Page 3840 - Week 12 - Thursday, 24 October 2013
considering the monitors, the monitors were assessed against a detailed technical specification which they were required to comply with to proceed to field trials.
Mr Wall asked me what other monitors were considered and why they were not successful. There were three responses to the call for tender. One response did not meet the minimum technical requirements and it was excluded from further assessment. Two monitors proceeded to field trials. During field testing, the monitor not selected was found to have a number of functions that would have proved incompatible in the operational environment.
Mr Wall also asked whether the company set the lowest cost and whether they were provided from the supplier directly. Value for money was considered; however, it was not the single determinant for selection of the product.
Yesterday Mrs Jones asked me whether there had been an increase in Comcare claims, and if so, how many. The number of claims submitted to Comcare in the last five years has been 138 in 2008, 114 in 2009, 127 in 2010, 104 in 2011, 121 in 2012 and 78 as of 23 October. The numbers of claims submitted differs, obviously, from the numbers accepted by Comcare following a review.
Mr Coe yesterday asked me a question around an explanation of staff increases in the corporate and support division of the directorate. There has been an increase of 90 full-time equivalent staff relating to a number of different areas, including some clinical areas.
There have been 35.6 full-time equivalents in e-health and clinical records. The majority of these staff were temporary to undertake clinical coding and medical record scanning of paper-based records to electronic storage. Others support the work of the health infrastructure program and the healthy e-futures program.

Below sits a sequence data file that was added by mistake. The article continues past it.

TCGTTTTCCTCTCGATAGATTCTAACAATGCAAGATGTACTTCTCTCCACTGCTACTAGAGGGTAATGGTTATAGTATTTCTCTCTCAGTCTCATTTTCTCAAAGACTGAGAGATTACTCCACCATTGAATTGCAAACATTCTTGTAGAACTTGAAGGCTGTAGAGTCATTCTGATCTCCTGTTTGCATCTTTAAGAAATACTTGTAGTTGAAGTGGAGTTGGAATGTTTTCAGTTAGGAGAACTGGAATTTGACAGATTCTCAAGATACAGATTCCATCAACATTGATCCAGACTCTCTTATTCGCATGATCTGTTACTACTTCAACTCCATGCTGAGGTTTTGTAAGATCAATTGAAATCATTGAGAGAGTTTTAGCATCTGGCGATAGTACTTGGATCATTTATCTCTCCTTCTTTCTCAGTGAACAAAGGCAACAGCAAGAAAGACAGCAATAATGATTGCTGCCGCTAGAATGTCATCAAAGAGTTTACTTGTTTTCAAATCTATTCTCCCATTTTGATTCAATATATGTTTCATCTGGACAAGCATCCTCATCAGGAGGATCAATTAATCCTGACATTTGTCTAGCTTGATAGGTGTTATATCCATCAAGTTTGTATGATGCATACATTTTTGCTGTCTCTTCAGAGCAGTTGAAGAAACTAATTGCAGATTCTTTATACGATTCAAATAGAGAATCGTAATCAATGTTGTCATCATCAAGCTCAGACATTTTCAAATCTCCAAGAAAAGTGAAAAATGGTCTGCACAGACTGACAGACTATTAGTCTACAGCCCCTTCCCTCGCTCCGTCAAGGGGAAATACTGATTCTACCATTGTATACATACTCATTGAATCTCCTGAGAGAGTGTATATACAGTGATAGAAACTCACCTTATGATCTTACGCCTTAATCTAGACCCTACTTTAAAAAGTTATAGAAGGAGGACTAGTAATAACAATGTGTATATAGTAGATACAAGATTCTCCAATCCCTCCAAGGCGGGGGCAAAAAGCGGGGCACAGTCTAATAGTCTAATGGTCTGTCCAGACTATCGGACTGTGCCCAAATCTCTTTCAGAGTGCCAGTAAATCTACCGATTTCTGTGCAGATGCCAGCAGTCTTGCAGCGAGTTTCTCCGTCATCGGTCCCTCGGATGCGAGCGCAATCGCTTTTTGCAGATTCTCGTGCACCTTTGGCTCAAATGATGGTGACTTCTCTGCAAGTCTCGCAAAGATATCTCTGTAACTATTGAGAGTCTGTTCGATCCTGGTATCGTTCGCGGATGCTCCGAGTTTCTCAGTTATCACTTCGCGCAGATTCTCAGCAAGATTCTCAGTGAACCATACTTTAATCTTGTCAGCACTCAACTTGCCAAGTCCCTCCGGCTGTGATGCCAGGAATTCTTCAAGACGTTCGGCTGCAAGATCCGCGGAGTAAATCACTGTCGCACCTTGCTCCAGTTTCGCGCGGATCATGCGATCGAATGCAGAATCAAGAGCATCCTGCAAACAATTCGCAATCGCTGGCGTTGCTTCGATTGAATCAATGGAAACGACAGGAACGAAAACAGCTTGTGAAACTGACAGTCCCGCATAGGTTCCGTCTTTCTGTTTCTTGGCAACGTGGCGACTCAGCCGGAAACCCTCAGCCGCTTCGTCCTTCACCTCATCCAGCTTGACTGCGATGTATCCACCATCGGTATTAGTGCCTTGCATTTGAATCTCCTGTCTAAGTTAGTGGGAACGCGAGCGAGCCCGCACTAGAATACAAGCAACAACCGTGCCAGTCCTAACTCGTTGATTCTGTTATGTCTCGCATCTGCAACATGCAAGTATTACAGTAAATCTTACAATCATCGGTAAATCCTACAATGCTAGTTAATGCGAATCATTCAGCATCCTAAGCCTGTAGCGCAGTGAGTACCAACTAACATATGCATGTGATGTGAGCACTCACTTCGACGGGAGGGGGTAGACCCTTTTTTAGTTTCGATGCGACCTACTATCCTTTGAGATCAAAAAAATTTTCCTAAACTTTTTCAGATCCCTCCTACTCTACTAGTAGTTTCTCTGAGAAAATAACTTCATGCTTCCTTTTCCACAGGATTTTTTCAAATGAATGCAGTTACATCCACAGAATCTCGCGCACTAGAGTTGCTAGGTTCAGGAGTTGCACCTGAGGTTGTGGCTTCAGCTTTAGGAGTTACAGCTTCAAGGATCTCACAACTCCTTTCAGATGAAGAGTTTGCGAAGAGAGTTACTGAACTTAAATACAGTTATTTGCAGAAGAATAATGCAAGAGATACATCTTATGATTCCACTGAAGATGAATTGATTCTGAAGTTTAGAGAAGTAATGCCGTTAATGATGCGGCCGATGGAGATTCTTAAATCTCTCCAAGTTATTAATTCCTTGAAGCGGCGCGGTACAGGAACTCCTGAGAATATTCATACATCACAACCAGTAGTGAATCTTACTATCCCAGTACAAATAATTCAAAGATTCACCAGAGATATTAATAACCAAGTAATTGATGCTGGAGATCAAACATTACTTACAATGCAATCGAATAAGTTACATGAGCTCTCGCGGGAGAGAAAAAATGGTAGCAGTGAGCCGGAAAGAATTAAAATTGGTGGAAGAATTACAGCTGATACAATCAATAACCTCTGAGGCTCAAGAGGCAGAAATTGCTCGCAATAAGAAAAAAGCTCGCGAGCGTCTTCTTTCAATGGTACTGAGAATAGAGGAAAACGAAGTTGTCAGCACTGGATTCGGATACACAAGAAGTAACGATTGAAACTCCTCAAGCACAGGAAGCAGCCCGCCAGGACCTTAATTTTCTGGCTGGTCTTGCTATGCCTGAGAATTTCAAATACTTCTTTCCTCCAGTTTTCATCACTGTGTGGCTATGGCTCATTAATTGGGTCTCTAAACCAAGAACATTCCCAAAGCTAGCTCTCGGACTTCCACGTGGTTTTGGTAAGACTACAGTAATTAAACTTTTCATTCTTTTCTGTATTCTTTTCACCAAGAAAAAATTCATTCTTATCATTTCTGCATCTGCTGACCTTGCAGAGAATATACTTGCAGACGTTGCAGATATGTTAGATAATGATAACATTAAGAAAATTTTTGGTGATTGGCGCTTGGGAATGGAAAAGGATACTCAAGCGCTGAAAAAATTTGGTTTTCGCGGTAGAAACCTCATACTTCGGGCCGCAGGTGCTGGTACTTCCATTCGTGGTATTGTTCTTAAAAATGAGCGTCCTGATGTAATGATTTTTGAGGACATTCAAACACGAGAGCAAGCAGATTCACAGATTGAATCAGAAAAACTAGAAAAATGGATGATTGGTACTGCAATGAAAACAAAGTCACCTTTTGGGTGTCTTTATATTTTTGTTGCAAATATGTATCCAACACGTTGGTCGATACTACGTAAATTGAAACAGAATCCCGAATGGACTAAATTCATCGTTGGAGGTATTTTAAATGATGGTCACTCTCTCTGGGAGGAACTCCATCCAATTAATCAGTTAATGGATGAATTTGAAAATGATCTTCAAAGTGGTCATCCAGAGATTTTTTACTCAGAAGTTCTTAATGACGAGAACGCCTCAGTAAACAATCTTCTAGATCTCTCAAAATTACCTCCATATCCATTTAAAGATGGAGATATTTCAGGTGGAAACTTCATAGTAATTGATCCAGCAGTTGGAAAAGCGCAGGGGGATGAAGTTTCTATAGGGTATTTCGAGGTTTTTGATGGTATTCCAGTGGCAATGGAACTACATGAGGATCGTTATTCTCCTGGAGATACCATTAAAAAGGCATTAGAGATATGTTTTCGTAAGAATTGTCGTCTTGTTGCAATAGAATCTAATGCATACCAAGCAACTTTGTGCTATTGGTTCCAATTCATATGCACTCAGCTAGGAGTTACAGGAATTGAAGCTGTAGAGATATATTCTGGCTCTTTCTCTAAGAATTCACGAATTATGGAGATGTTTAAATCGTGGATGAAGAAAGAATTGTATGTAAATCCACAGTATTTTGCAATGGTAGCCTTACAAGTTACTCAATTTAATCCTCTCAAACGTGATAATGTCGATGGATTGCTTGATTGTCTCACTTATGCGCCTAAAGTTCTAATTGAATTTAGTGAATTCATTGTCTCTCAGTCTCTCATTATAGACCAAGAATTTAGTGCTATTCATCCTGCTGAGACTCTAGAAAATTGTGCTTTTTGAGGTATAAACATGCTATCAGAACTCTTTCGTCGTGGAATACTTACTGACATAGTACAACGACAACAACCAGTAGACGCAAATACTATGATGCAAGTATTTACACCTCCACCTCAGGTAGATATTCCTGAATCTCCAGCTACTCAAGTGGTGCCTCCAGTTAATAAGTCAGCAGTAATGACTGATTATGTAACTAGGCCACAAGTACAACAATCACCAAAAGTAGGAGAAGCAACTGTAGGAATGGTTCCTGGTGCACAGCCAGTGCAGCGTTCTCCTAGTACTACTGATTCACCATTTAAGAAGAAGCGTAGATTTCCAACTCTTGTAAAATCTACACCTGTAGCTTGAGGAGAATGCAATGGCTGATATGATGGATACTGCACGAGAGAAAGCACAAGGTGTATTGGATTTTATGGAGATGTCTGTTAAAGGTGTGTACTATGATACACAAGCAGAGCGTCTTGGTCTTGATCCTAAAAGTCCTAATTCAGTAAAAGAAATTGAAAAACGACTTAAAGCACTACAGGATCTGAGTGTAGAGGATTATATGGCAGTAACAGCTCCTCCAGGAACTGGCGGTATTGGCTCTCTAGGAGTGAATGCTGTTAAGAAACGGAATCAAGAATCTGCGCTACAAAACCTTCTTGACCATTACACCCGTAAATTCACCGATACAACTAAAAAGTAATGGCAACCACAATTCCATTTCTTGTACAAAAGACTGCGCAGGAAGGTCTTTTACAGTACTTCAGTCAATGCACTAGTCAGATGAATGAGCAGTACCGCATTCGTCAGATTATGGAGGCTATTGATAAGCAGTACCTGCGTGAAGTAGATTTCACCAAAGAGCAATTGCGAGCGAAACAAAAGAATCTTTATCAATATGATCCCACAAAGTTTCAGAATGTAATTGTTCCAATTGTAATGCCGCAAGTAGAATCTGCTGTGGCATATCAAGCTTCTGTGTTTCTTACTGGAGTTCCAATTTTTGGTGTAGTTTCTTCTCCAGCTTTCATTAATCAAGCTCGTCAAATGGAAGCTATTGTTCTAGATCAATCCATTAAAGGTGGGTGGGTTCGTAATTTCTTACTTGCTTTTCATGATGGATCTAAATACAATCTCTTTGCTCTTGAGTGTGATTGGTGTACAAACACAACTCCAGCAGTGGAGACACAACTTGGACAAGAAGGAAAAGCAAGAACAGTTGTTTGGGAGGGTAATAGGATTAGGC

There were 20.2 full-time equivalents in service and capital planning, working on the health infrastructure program, mainly as a result of ACT Health having subsumed the health infrastructure program project director function during this time—which I did speak on yesterday—in the handover from ThinkHealth.
There have been 19.8 full-time equivalents in business and infrastructure. This includes food service as well as biomedical support, which includes radiation oncology, biomedical engineering, biomedical physics and sterilising services, which provide essential support to the growing front-line services.
MS GALLAGHER: Sorry; this is quite detailed. There have been 6.9 full-time equivalents in people strategy and services; four of those—four out of seven, or four out of 6.9—were funded by Health Workforce Australia as well as nurses and midwives undertaking refresher training.
There were 4.9 full-time equivalents in performance and innovation, including positions funded through the national partnership agreement to support the implementation of activity-based funding.